On the audio side, the DTS Master Audio sound nicely remixes the original Dolby Stereo tracks, though extras are limited to the extended original trailer and a relatively recent interview with Gilliam. By comparison, the German Blu-Ray I imported last year has a superior transfer plus all the extras from Anchor Bay’s Divimax release (interviews with Gilliam and Michael Palin, plus Gilliam and Terry Jones; “The Directors: The Films of Terry Gilliam" special; additional trailers, etc.).

Things fare a little bit better, fortunately, with Image’s three other Handmade Blu-Ray releases, though ultimately none of the transfers are anything to write home about. Here’s a rundown:

THE LONG GOOD FRIDAY (***, 113 mins., 1979, R) has long been regarded as one of the quintessential British gangster films (alongside gritty pictures like Mike Hodges’ “Get Carter”) and while some of it is a bit dated (particularly Francis Monkman’s score), the taut direction of John Mackenzie, suspenseful script by Barrie Keefe and, most of all, the outstanding performances of Bob Hoskins and Helen Mirren continue to make Handmade’s 1979 release a viewer favorite.

Image’s Blu-Ray is another uneven outing, though fortunately does not suffer from the glaring compression issues “Time Bandits” does. The 1080p transfer is generally colorful but only offers an intermittent gain in high-def detail here and there from the prior DVD release; for whatever reason, it’s just not a particularly impressive technical presentation. The DTS Master Audio sound is fine, and English SDH subtitles are provided, which might come in handy due to some of the thick Cockney accents on-hand.

Hoskins was also a part of Neil Jordan’s acclaimed 1986 thriller MONA LISA (***, 104 mins., R), starring as a down-trodden hood who falls for a high-class call girl (Cathy Ryson). With able support turned in by Robbie Coltrane, Sammi Davis and Michael Caine, “Mona Lisa” is an atmospheric, noir-ish tale with another excellent performance from Hoskins, a fine Michael Kamen score, and some of Jordan’s patented moody visuals on-hand.

Regrettably this is another case where there’s not a lot of high-def detail in Image’s 1080p HD transfer. The DTS Master Audio sound is again acceptable, but the image, while appearing “better than DVD,” simply doesn’t have the kind of crispness one associates with better Blu-Ray presentations, and will likely rank as a letdown for aficionados of the picture.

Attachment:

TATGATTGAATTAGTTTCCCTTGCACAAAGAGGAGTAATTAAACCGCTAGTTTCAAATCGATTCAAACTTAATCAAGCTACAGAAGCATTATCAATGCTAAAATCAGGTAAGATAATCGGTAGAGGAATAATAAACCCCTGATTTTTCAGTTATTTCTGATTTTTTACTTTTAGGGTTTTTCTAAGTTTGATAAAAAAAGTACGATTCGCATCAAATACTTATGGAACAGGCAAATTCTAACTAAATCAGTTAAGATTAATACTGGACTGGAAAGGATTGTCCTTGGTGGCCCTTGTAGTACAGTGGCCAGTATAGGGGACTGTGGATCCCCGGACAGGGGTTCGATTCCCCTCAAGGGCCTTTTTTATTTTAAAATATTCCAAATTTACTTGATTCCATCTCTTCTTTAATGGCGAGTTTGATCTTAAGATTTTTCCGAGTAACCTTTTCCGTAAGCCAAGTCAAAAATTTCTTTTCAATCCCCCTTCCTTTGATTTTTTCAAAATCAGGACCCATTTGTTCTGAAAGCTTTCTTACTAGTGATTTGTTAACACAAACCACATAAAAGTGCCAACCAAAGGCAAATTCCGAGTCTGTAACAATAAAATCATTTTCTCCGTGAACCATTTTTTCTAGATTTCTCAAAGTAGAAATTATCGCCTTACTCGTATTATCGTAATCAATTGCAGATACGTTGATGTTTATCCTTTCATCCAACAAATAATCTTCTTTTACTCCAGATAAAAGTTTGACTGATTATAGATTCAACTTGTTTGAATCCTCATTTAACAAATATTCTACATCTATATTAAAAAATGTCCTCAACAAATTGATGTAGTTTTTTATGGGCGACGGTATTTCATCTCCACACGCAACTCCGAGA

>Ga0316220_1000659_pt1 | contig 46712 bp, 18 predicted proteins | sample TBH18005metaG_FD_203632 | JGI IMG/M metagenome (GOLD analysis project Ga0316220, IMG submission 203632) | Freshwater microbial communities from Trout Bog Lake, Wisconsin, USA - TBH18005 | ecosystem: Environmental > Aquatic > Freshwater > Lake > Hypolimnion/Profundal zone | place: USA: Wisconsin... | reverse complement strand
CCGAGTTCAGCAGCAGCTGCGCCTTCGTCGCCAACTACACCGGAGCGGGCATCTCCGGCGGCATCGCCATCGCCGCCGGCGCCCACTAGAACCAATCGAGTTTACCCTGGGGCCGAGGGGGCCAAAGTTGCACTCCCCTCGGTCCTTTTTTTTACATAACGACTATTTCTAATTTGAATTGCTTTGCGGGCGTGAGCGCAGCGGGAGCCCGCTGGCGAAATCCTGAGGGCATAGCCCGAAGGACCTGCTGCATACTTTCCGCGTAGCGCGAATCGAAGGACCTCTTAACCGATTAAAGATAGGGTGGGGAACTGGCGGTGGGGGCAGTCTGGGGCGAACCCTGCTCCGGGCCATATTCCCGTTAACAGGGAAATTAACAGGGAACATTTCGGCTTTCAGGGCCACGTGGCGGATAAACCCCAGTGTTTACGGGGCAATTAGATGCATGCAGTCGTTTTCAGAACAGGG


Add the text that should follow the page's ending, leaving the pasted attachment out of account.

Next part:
Bruce Robinson’s WITHNAIL & I (***, 107 mins., 1986, R) receives the best transfer (relatively speaking) of the quartet: a fairly well-detailed 1080p AVC encode for one of Handmade’s more popular cult titles, following a pair of struggling actors (Paul McGann and Richard E. Grant) in ‘60s London who booze it up and flee to the countryside to escape their depressing surroundings.

Uncompressed PCM stereo audio and, again, no extras outside the trailer, comprise the technical presentation on this fourth and final of Image’s Handmade discs, which in spite of their drawbacks, at least are priced right (under $15 in most outlets).


SMALLVILLE Season 9 Blu-Ray (2009-10, 928 mins; Warner): Managing to stay on the airwaves despite moving to the dead of Friday nights on a network almost nobody watches, “Smallville” held up as well as can be expected in the ratings last season, keeping its core fanbase entertained and setting the stage for its 10th and final season, which begins on the CW network in just a few weeks.

The 2009-10 season, the series’ ninth (!), finds Tom Welling’s Clark Kent adopting a few more of his legendary character’s traits, while still struggling to embrace his ultimate destiny. Luckily the brooding is kept at a relative minimum while General Zod (Callum Blue) shows up with a small army of Kandorians who’ve luckily lost their super-capabilities; alas, Zod’s quest to possess them forces our Supes-to-be to question sides, all the while pal Chloe (Allison Mack) serves as a “Watchtower” to both Clark’s adventures as well as those of the Green Arrow (Justin Hartley) and other assorted super-heroes who pop up throughout the year. The latter include appearances from the “Wonder Twins” Zan and Jayna to Golden Age members of the Justice Society of America, including Dr. Fate, Hawkman and Stargirl. It’s another solid, entertaining season with a few missteps, but fortunately, more of Erica Durance’s Lois Lane is a good thing (that said, here’s hoping Michael Rosenbaum’s Lex Luthor returns for Season 10!).

Warner’s Blu-Ray edition of “Smallville”’s Season 9 offers satisfying VC-1 encoded transfers and 5.1 Dolby Digital soundtracks, a pair of commentaries, a number of deleted scenes, and two featurettes centered around Zod and bringing the JSA characters into the modern-day fold. Recommended!